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    1. Agreed, the abscenes were very odd, especially considering the book does have a lot of Rogue One content (Scarif, Death Troopers, Jyn, Cassian, K2, etc). But no Galen or Lyra, and no image of Krennic was just odd. And of course, no Shmi is just disheartening. She is so underutilized and easily forgotten, and I think there is a lot of potential for them to do something (anything!) with her as a character. In fact, I am working on a piece about Shmi to present some ideas I have (but more on that later).

      I am definitely in agreement with you, too, about the problem being more information. I got the book “Absolutely Everything You Need to Know About Star Wars” a while back and, well, that title is nothing short of misleading at this point. Plus, many of these books just focus on the movies/tv shows, with the books, comics, and game content being an afterthought. Towards the end of the Expanded Universe era, there were some solid reference books bringing in info from across all storytelling mediums (The Essential Atlas for example) but even those succumbed to not having the entire story once other tales were told. Heck, even the Star Wars Databank on the Star Wars website fails to include a lot of the info/events of comics, books, and games. It is all rather odd and disappointing, almost as if those mediums are second-tier in some nature.

      The other thing about reference books is eventually sites like Wookieepedia will just become the repository of the information anyway. At some point, that site will include all the info (and a lot of images) from this Encyclopedia, so one could just hit up the internet for info they might seek. I tend to be more of a purist in that if I cite something, I will start at Wookieepedia and use it to direct me to the primary source, but if I am casually looking for information it is far easier to hit the interwebs than to run downstairs and grab a book (which I admit is sad).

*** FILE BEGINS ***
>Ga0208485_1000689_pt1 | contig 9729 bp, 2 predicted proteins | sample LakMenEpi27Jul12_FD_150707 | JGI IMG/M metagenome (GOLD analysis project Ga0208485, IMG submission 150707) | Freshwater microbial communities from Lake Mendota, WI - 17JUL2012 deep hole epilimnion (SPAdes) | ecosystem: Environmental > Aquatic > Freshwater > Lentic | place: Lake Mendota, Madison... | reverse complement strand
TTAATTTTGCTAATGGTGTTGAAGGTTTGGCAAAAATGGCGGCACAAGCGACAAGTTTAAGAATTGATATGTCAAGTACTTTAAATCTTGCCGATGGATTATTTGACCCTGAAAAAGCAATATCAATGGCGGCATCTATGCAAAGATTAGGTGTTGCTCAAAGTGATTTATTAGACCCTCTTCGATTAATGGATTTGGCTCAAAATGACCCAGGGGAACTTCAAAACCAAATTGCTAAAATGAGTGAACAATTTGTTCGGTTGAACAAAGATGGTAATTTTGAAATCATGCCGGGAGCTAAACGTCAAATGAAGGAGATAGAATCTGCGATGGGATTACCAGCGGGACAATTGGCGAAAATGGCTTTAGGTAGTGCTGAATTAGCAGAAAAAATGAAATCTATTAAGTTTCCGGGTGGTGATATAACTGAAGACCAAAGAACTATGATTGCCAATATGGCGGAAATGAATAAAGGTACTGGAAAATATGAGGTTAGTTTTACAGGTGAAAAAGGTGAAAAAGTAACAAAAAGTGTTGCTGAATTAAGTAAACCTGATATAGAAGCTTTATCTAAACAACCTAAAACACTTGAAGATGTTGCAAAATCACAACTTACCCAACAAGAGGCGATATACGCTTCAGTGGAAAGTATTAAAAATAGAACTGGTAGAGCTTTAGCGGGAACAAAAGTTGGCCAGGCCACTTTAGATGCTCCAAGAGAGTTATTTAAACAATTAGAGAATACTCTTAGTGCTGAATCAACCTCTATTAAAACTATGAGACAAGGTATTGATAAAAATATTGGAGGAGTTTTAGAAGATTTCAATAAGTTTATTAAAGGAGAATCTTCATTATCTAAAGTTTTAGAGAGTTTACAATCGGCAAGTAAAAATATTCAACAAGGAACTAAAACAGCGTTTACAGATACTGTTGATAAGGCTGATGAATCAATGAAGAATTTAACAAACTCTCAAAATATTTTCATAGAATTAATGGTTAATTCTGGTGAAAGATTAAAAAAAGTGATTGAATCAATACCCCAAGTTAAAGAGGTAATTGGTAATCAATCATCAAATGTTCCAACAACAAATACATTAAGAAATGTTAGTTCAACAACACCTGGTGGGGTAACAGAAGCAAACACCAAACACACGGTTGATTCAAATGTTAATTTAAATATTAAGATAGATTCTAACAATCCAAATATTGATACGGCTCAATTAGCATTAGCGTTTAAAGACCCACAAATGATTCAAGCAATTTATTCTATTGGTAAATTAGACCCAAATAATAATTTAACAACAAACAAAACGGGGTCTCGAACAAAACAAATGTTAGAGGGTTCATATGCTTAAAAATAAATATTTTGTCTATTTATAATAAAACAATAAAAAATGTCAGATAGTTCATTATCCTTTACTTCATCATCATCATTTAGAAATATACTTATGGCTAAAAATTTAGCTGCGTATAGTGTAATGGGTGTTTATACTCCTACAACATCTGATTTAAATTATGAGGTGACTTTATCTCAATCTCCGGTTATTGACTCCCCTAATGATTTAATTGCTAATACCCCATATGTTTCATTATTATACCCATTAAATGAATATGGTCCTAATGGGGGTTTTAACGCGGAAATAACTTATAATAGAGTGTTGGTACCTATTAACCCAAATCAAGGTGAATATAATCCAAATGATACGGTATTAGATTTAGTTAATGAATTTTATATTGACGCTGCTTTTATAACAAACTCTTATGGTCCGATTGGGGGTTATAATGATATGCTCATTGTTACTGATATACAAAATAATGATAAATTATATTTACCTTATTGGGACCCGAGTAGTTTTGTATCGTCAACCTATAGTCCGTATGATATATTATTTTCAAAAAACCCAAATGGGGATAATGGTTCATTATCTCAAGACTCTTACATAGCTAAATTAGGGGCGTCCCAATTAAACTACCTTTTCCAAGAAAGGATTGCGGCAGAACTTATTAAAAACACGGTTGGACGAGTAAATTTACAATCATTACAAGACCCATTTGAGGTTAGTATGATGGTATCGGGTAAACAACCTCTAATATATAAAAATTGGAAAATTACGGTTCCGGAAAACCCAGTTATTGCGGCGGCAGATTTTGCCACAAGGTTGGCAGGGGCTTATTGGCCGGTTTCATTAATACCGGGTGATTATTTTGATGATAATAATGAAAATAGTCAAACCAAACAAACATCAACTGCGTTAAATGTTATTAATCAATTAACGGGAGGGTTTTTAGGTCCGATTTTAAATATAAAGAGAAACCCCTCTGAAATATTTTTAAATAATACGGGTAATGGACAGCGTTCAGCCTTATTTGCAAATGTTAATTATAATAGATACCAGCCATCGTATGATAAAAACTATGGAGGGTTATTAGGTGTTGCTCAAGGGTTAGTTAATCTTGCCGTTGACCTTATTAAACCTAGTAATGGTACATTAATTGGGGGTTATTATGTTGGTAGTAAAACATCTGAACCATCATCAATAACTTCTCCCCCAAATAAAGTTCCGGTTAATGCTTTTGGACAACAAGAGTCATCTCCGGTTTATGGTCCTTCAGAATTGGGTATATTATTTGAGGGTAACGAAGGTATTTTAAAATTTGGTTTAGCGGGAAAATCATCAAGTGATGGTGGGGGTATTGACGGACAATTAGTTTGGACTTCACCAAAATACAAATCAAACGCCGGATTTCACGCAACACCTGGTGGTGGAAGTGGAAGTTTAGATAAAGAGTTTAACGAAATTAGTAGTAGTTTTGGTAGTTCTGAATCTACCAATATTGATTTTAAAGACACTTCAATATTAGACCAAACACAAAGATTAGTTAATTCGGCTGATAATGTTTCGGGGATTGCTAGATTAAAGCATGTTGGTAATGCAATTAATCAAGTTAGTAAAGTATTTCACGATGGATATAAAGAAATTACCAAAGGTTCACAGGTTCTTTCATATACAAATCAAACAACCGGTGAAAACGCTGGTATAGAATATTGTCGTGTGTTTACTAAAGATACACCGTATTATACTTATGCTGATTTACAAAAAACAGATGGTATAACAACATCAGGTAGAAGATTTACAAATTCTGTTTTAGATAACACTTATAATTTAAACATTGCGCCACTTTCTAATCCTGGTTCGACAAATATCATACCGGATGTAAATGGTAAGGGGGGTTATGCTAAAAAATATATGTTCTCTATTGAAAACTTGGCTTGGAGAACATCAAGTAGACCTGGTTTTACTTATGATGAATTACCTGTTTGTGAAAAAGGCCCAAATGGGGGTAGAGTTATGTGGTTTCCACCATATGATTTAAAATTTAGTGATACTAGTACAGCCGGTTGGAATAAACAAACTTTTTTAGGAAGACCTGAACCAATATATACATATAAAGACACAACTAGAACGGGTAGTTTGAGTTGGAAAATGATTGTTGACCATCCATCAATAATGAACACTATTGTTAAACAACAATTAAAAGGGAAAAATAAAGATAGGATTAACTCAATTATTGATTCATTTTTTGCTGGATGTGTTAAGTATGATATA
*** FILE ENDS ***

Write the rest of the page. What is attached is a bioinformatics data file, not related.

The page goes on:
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      1. I loved all the old “Essential” books, especially the Species one. I used to pour over that and the old Wizards of the Coast Species book for creating characters in that roleplaying game all the time. For a while, I did a decent amount of play-by-post Star Wars RPG gaming, and would frequently use those “Essential” books as supplemental material. (It occurs to me that starting up a new play-by-post campaign is a really good idea…) Anyway, I miss those and hope to see new, updated versions of them some time down the line…

        Also, I fell for the “Absolutely Everything You Need to Know About Star Wars” trap as well…that book is…let’s just say I haven’t cracked it more than twice…but, based on your review, oddly-missing information aside, I think I might have to pick up “Star Wars: The Visual Encyclopedia” since I have the visual guides for both TFA & Rogue One and find myself referring to them regularly (because I still prefer books to Wookieepedia)…

        Liked by 1 person

  2. Excited on the piece re: Shmi.

    I had the Essential Atlas! Or…have. But yeah, a lot of it is moot now.

    I actually love Wookiepedia. It’s so much easier but I do double check sources on something if I have a weird gut feeling about it. I’m not sure it’s sad though – it is definitely easier. I love my books and my Star Wars encyclopedias and I still use them occasionally, but when writing a blog post, it’s easier to consult Wookiepedia.